All Americans should defend the right of the FDA to continue to do its rigorous work efficiently and carefully. Pressuring the agency to approve products that have not met standards for safety and efficacy – whether drugs, blood products, medical devices, diagnostic tests, or vaccines – may appear to some to be politically expedient. In the long run, doing so will undermine the FDA’s mission to protect the public, a task to which FDA staff have long been committed. It will not benefit patients and may lead to serious harms, and risks doing irreparable harm to your agency, one of the nation’s most vital resources in the fight against COVID-19 and other health threats.

In view of the current public health emergency and concerns raised by the public and the broader scientific community over FDA’s recent COVID-related decisions, we call on you to:

1. Insist that the President and his White House advisers refrain from criticizing federal scientists, their scientific conclusions, measurements, or methodologies;
2. Refrain from making any decisions about a COVID-19 vaccine EUA before sharing the key data and consultation with scientists from the following agencies/groups: the NIAID, the NIH, the CDC, FDA’s Vaccines and Related Products Advisory Committee, and the Infectious Diseases Society of America. Given how politicized this decision has become, seeking their input and taking seriously their objections before issuing an EUA will do a great deal to affirm public trust that has been lost in the process;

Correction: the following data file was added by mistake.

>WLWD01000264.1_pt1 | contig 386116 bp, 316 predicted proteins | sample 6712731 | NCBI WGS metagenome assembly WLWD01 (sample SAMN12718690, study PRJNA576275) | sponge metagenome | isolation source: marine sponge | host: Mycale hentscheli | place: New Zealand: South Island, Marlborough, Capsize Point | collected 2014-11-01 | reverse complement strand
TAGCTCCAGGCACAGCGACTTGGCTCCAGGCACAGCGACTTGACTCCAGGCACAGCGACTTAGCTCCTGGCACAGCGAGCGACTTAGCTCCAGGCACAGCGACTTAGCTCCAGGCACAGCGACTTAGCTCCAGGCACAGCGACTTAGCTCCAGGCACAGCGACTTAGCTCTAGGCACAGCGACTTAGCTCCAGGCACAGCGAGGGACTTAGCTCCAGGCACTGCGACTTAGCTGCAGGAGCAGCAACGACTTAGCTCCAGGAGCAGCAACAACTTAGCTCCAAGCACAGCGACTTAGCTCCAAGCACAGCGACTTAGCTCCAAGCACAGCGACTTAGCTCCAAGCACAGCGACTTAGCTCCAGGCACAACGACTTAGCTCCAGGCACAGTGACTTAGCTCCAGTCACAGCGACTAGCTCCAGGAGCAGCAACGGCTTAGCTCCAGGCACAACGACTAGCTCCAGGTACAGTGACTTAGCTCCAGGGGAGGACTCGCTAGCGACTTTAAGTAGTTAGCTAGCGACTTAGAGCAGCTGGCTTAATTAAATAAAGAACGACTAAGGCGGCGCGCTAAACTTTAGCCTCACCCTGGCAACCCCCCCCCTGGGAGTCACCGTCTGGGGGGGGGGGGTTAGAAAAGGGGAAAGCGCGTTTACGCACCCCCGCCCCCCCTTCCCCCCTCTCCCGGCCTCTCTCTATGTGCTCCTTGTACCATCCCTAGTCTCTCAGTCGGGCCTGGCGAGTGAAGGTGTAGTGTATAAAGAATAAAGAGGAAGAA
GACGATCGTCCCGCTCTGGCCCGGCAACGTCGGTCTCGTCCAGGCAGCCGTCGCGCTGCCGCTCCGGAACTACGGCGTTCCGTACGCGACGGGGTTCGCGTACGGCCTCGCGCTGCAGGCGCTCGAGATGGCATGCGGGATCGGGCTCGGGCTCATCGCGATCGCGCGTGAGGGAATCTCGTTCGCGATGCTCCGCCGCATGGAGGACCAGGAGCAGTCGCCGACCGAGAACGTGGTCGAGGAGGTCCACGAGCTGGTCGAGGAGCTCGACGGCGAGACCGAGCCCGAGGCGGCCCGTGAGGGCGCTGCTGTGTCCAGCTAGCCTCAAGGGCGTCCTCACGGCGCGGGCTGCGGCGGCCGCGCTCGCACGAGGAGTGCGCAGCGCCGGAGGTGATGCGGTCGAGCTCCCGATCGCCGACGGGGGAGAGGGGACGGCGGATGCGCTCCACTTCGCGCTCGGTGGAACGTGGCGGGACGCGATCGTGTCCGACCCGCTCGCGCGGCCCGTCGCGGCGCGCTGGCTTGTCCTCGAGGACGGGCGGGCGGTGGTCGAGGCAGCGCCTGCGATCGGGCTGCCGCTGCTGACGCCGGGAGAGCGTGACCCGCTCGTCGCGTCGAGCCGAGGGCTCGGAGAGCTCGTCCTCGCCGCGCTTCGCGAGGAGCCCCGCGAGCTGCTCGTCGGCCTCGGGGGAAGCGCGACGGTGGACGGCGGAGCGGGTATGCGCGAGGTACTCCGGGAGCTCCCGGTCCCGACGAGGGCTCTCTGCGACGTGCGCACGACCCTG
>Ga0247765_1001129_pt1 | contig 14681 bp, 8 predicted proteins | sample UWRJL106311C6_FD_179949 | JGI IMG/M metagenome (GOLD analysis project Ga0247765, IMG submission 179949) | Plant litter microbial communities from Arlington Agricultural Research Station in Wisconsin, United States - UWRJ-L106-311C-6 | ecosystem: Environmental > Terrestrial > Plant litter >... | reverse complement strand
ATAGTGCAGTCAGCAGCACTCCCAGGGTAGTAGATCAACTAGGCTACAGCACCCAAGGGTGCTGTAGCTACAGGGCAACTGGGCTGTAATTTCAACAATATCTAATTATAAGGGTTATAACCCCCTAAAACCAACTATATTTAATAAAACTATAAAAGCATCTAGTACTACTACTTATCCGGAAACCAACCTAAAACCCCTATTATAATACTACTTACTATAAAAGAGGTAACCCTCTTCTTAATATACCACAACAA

3. At the time of any vaccine EUA or approval, disclose the review memos prepared by the FDA’s Office of Vaccine Research and Review and the scientific basis of authorization, and provide a pathway for qualified researchers to access important datasets;
4. Commit again to refusing to issue an EUA or approval for a COVID-19 vaccine only on the basis of changes to surrogate measures that are not currently well established, such as anti-SARS-CoV-2 antibody levels, unless there are meaningful changes to clinical endpoints.;
5. Only issue a vaccine EUA or approval after developing a formal public plan for continued testing and monitoring of use of the vaccine for both effectiveness and safety;
6. Establish a 3-month deadline for formal re-evaluation of any EUA or accelerated approval to determine whether these decisions should be revoked or modified, as well as the criteria that would lead to such revocation;
7. Ensure that all announcements of FDA decisions on EUAs or approvals are made only by qualified scientists;
8. Commit to publicly challenging claims by any government officials that are inconsistent with the evidence evaluated by FDA scientists in issuing its decisions.

Signed (affiliations provided for identification purposes only):

Aaron S. Kesselheim, M.D., J.D., M.P.H.
Professor of Medicine
Harvard Medical School/Brigham and Women’s Hospital

Jerry Avorn, M.D.
Professor of Medicine
Harvard Medical School/Brigham and Women’s Hospital

G. Caleb Alexander, M.D.
Professor of Epidemiology and Medicine
Johns Hopkins Bloomberg School of Public Health

Alison Bateman-House, Ph.D., M.P.H.